“Twilight and Twilight! Oh goodness, I’d hardly recognized you!”
“If you don’t show up to more dinners, you won’t recognize us at all!”
“Now now. That’s hardly fair... It was a big order tonight, but I’m almost finished. I might even sleep this evening, and that will be...”
The white unicorn adjusted her glasses and smoothed her mane a bit before taking a quick sip from a glass resting on her workstation.
“Well, it’ll be what it’ll be, I suppose. How are you, Twilight Twinkle? I see your daughter all the time! You and I on the other hoof, why we simply must catch up more often! You look so lovely, you haven’t aged a day!”
Twilight Twinkle shifted slightly where she stood, forcing a smile and allowing her eyes to wander to anyplace other than the blushing designer’s face.
“Why, I bet you could put these designs of mine into reality far faster than I ever could, retirement or not!”
Twinkle couldn’t resist.
“Do you think so? It’s... been a while since I worked a sewing machine, I’m afraid. Too many buttons on the new ones. Probably couldn’t turn the thing on...”
“Nonsense! Here, I’ll just... show you... Twilight, can you fetch us two drinks from the kitchen? Three if you’d like one yourself, I suppose.”
Twilight Sparkle raised an eyebrow.
“Twilight? Which Twilight?”
“Oh, you of course. Give us a couple minutes to acquaint your mother with the newest machinery, and we’ll be positively churning out fabric.”
With a reluctant sigh Twilight Sparkle shifted through the familiar setting toward the kitchen as Rarity rose to give her mother a seat at the table.
“Here you are. Now... just... no... flip this switch... here.”
Twilight Twinkle suppressed a shiver as the alabaster mare’s hoof brushed her own. There was something present... wasn’t there? It had been so long since...
“There now. Just press your hoof here and move it forward like- oh what am I saying? The rest is elementary, you’ve done it a thousand times!”
And she had. With different hooves on her shoulders, different hooves sliding slowly down around her neck to play across her chest while she worked. Why she’d ever let the stallion go was beyond her, but gone he was, and had been for many years now. They’d held together until-
“Are you sure you haven’t been doing this privately, Twilight Twinkle? Why just look at those stitches, they’re looking positively spectacular!”
Twinkle looked down and couldn’t help a laugh. Was the designer being incredibly kind, or was she just deeper into the bottle than the aging mare had initially assumed? The stitches were crooked, all wrong, not even the same pattern as the ones Rarity had done only inches before them. Only one thing for it. She reached into the sewing basket.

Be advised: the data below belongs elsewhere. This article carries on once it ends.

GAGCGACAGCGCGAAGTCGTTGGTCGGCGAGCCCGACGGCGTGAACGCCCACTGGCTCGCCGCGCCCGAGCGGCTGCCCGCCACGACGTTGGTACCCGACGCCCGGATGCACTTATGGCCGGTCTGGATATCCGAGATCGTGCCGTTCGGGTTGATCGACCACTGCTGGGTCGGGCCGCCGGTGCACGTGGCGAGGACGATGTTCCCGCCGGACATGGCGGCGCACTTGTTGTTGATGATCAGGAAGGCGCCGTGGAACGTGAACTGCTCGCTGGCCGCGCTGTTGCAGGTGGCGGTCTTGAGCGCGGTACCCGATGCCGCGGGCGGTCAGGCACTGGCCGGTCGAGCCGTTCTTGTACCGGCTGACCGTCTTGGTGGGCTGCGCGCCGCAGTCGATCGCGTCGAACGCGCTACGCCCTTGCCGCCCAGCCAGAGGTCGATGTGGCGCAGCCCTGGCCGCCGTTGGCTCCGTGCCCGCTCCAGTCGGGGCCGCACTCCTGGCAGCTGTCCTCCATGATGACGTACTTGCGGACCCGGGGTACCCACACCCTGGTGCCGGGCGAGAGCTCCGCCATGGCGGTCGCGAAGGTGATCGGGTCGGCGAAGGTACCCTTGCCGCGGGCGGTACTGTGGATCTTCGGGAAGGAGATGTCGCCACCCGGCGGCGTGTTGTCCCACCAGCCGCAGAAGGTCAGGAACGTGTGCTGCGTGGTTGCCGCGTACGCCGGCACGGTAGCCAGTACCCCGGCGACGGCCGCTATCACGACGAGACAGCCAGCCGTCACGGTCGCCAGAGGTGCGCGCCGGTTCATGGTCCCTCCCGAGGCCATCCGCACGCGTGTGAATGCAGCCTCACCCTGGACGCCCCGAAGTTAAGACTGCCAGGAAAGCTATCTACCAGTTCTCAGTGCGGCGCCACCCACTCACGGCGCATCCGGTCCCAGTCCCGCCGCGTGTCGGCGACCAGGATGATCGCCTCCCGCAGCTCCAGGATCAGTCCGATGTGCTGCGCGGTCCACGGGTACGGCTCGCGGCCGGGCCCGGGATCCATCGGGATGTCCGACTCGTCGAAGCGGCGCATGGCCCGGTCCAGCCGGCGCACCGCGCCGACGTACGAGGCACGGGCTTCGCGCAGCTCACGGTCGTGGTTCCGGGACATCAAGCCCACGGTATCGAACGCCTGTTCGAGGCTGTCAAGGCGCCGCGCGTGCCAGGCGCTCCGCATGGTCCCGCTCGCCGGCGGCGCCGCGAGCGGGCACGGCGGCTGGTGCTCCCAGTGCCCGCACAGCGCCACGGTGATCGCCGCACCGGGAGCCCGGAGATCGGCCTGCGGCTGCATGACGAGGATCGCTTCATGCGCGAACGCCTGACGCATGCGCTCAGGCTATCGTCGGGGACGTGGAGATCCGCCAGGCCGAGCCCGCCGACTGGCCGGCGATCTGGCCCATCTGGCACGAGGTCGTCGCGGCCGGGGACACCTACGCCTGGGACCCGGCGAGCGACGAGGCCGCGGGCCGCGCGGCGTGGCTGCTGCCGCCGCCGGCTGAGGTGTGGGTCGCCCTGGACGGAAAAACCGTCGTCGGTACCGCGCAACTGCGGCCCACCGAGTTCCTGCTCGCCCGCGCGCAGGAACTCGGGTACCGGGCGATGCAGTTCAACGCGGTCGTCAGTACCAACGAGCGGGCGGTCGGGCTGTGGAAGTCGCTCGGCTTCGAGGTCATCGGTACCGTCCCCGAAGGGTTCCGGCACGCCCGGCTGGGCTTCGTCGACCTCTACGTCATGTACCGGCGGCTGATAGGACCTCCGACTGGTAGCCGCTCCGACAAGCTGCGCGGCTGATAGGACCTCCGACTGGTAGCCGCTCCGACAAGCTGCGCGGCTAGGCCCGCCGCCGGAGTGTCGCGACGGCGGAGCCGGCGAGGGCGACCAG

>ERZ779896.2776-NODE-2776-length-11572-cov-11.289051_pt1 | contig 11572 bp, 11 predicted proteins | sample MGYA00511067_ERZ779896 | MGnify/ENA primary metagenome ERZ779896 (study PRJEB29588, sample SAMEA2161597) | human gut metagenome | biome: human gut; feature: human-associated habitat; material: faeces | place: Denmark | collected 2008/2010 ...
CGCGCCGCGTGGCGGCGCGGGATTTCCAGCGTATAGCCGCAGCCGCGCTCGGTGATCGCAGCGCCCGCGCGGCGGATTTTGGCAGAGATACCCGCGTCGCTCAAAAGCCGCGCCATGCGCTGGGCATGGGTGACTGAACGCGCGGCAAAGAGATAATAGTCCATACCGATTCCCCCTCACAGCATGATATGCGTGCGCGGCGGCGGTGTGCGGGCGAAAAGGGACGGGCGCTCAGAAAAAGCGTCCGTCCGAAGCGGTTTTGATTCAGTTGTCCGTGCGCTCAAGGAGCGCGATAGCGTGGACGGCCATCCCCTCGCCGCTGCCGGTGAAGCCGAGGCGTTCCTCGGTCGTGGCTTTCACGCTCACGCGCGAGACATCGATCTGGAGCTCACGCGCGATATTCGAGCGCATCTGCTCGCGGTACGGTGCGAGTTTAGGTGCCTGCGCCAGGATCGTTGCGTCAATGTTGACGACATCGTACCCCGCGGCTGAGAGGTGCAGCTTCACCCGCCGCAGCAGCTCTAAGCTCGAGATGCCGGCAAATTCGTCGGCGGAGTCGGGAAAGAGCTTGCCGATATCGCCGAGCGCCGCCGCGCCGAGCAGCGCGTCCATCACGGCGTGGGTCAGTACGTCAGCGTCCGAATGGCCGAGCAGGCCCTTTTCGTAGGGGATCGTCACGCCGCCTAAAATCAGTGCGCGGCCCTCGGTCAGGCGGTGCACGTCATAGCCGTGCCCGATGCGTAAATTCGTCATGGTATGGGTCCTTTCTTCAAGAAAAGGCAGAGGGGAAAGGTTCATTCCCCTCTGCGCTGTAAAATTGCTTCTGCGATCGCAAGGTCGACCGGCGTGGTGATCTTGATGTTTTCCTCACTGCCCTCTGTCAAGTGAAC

“Sorry. Sorry, but...”
Only her hoof didn’t find the stitch remover. She blushed furiously at her discovery, dropping the rubbery tool back into the sewing box, hoof jerking back to her chest instinctively.
“I... That’s a very odd place to keep that, dearie... I’m sorry!”
Rarity scooped up the phallic object and appraised it in the light as if seeing it for the first time, lips pursed, before finally-
“Oh no need. Just knowledge between girls, I suppose. I do hope it didn’t make you... uncomfortable.”
“Oh... no... just... a little bit.”
“It’s been such a long time since I had time to... well, you know how it goes. Not that I particularly mind, of course. You know how it is...”
Rarity gently replaced the object back in the box. The sound of Twilight Sparkle’s return to the room drew both ponies attention toward the edges of their barely revealed vision. A bump and a swear told both mares where the young scholar was approaching from.
“Can’t we get some lights in here? I thought dressmaking involved good lighting!”
“I’ve already selected the fabric colors, sewing it isn’t that difficult.”
“So you sit here in the dark?”
“Not dark. It’s bright enough to see, and dark enough to ease my eyes.”
Beside Rarity, Twilight Twinkle chimed in, voice a bit higher land louder than her daughter recognized it being.
“She’s right, you know! Strain on the eyes being in a brightly lit room all day! No wonder she needs the glasses!”
“Mom, that’s not polite!”
“It’s true, dearie! No getting around it.”
“You sound like my mother, Miss Twinkle.”
“Oh, I sincerely hope not.”
And with a raising of eyebrows, she downed her drink. Rarity smiled over the edge of her whiskey glass as she and Twilight Sparkle politely drained theirs in kind. Beside her the less experienced bookworm coughed briefly.
“I assume you want me to get them again?”
“Well. I am having a rather enjoyable time with your mother. We can talk later Twilight. Not to worry!”
With a sigh and a roll of her eyes, Twilight left them once more. The two ponies shrugged and Rarity slid back into her seat.
“Here, let me show you some of the features of the DM 12,000.”
“Twelve thousand? Goodness, I owned a DM twelve.”
“Mmm. Sit here darling. Next to me, and push this down. Nothing wrong with age, at any rate.”
“Plenty wrong with age.”